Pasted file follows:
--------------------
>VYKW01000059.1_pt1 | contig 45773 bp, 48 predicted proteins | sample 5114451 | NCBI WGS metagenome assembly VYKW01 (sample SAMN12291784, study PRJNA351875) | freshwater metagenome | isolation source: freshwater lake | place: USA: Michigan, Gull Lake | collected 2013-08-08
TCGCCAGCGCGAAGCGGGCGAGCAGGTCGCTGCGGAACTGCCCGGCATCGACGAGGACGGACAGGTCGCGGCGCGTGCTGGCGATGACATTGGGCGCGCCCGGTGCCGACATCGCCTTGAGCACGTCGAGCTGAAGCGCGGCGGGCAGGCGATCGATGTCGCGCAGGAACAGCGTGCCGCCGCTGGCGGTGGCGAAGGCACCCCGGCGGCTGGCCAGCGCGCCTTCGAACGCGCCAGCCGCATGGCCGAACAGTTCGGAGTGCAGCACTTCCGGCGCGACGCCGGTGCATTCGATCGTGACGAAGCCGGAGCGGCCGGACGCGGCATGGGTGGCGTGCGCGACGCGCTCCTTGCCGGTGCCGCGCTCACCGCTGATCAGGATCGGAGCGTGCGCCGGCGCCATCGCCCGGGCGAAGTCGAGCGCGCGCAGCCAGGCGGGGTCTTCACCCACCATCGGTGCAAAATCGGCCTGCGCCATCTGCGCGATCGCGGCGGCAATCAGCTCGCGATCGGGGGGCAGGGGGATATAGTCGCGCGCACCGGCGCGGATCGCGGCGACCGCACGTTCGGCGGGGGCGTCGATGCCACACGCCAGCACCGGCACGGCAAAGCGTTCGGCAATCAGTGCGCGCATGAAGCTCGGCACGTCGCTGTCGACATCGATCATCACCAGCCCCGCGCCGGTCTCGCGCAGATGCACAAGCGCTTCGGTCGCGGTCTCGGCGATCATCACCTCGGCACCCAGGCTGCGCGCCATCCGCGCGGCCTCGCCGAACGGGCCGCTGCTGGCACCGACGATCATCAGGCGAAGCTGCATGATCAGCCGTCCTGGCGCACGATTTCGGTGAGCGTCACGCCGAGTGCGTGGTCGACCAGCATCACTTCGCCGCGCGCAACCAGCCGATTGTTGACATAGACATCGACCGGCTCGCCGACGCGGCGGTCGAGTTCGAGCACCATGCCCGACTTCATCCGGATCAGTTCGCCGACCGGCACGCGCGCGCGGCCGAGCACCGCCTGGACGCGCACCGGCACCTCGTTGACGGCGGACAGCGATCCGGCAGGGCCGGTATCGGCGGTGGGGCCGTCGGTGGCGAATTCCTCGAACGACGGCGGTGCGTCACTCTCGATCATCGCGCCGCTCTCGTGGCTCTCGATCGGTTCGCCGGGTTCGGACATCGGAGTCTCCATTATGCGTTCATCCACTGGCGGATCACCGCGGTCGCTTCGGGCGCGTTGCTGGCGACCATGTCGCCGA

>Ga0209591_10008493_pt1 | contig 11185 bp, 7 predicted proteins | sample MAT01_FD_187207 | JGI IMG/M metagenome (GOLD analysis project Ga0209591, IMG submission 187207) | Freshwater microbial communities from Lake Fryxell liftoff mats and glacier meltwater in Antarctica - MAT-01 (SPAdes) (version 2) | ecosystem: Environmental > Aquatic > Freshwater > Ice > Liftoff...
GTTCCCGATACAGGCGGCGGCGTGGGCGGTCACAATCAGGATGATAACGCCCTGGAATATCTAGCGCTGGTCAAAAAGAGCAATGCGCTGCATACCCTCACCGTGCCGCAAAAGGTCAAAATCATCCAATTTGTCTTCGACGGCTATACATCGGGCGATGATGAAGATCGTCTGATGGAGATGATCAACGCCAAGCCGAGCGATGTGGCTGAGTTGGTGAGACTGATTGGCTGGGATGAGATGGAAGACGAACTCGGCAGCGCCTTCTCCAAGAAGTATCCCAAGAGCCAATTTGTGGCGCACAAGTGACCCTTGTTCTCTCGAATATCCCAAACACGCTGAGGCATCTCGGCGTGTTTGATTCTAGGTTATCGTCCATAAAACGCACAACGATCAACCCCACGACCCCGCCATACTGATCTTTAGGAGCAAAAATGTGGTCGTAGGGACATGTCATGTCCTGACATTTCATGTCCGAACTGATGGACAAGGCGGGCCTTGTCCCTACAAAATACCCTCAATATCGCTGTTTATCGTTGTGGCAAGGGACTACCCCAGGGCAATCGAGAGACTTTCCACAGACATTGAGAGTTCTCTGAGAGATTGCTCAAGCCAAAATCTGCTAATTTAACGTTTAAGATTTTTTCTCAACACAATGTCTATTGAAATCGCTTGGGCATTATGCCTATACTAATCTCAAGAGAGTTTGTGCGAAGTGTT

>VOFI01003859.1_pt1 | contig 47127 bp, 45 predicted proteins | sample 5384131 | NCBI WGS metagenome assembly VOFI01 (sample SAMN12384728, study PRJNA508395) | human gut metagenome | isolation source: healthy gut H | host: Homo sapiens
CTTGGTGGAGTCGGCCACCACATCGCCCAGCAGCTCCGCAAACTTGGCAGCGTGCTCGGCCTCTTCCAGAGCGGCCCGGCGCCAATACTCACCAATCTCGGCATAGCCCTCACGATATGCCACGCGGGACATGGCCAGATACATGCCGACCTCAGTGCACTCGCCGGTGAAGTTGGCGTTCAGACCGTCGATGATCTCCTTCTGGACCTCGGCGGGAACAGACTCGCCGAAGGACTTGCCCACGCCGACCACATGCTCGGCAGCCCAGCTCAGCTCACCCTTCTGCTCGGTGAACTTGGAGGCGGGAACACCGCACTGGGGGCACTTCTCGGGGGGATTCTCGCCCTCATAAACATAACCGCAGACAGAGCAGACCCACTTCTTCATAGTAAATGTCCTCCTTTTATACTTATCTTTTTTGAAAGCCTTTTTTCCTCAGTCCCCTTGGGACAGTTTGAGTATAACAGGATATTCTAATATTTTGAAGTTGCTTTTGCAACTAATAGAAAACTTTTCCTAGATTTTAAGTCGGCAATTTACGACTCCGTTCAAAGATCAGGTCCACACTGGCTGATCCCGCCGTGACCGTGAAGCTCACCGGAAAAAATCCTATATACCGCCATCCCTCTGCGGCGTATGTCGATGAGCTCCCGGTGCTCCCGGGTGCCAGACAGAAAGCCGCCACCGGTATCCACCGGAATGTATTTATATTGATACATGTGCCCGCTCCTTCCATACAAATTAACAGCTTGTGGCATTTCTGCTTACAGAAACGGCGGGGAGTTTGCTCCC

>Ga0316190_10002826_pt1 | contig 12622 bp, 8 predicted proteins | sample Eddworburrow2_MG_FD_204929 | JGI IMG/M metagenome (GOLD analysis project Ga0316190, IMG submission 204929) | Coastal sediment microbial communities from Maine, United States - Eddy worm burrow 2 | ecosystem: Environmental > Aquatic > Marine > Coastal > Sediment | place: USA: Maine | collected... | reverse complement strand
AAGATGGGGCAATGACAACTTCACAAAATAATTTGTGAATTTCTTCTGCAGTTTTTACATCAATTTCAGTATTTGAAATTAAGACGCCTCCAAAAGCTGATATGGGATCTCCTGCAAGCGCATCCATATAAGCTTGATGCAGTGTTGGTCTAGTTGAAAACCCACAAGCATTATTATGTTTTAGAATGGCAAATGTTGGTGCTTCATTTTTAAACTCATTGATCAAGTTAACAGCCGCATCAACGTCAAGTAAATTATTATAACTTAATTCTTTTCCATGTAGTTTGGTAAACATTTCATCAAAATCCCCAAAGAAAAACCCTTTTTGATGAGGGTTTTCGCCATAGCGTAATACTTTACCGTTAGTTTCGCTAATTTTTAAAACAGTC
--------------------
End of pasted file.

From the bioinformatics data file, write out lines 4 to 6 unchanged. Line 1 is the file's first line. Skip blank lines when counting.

GTTCCCGATACAGGCGGCGGCGTGGGCGGTCACAATCAGGATGATAACGCCCTGGAATATCTAGCGCTGGTCAAAAAGAGCAATGCGCTGCATACCCTCACCGTGCCGCAAAAGGTCAAAATCATCCAATTTGTCTTCGACGGCTATACATCGGGCGATGATGAAGATCGTCTGATGGAGATGATCAACGCCAAGCCGAGCGATGTGGCTGAGTTGGTGAGACTGATTGGCTGGGATGAGATGGAAGACGAACTCGGCAGCGCCTTCTCCAAGAAGTATCCCAAGAGCCAATTTGTGGCGCACAAGTGACCCTTGTTCTCTCGAATATCCCAAACACGCTGAGGCATCTCGGCGTGTTTGATTCTAGGTTATCGTCCATAAAACGCACAACGATCAACCCCACGACCCCGCCATACTGATCTTTAGGAGCAAAAATGTGGTCGTAGGGACATGTCATGTCCTGACATTTCATGTCCGAACTGATGGACAAGGCGGGCCTTGTCCCTACAAAATACCCTCAATATCGCTGTTTATCGTTGTGGCAAGGGACTACCCCAGGGCAATCGAGAGACTTTCCACAGACATTGAGAGTTCTCTGAGAGATTGCTCAAGCCAAAATCTGCTAATTTAACGTTTAAGATTTTTTCTCAACACAATGTCTATTGAAATCGCTTGGGCATTATGCCTATACTAATCTCAAGAGAGTTTGTGCGAAGTGTT

>VOFI01003859.1_pt1 | contig 47127 bp, 45 predicted proteins | sample 5384131 | NCBI WGS metagenome assembly VOFI01 (sample SAMN12384728, study PRJNA508395) | human gut metagenome | isolation source: healthy gut H | host: Homo sapiens
CTTGGTGGAGTCGGCCACCACATCGCCCAGCAGCTCCGCAAACTTGGCAGCGTGCTCGGCCTCTTCCAGAGCGGCCCGGCGCCAATACTCACCAATCTCGGCATAGCCCTCACGATATGCCACGCGGGACATGGCCAGATACATGCCGACCTCAGTGCACTCGCCGGTGAAGTTGGCGTTCAGACCGTCGATGATCTCCTTCTGGACCTCGGCGGGAACAGACTCGCCGAAGGACTTGCCCACGCCGACCACATGCTCGGCAGCCCAGCTCAGCTCACCCTTCTGCTCGGTGAACTTGGAGGCGGGAACACCGCACTGGGGGCACTTCTCGGGGGGATTCTCGCCCTCATAAACATAACCGCAGACAGAGCAGACCCACTTCTTCATAGTAAATGTCCTCCTTTTATACTTATCTTTTTTGAAAGCCTTTTTTCCTCAGTCCCCTTGGGACAGTTTGAGTATAACAGGATATTCTAATATTTTGAAGTTGCTTTTGCAACTAATAGAAAACTTTTCCTAGATTTTAAGTCGGCAATTTACGACTCCGTTCAAAGATCAGGTCCACACTGGCTGATCCCGCCGTGACCGTGAAGCTCACCGGAAAAAATCCTATATACCGCCATCCCTCTGCGGCGTATGTCGATGAGCTCCCGGTGCTCCCGGGTGCCAGACAGAAAGCCGCCACCGGTATCCACCGGAATGTATTTATATTGATACATGTGCCCGCTCCTTCCATACAAATTAACAGCTTGTGGCATTTCTGCTTACAGAAACGGCGGGGAGTTTGCTCCC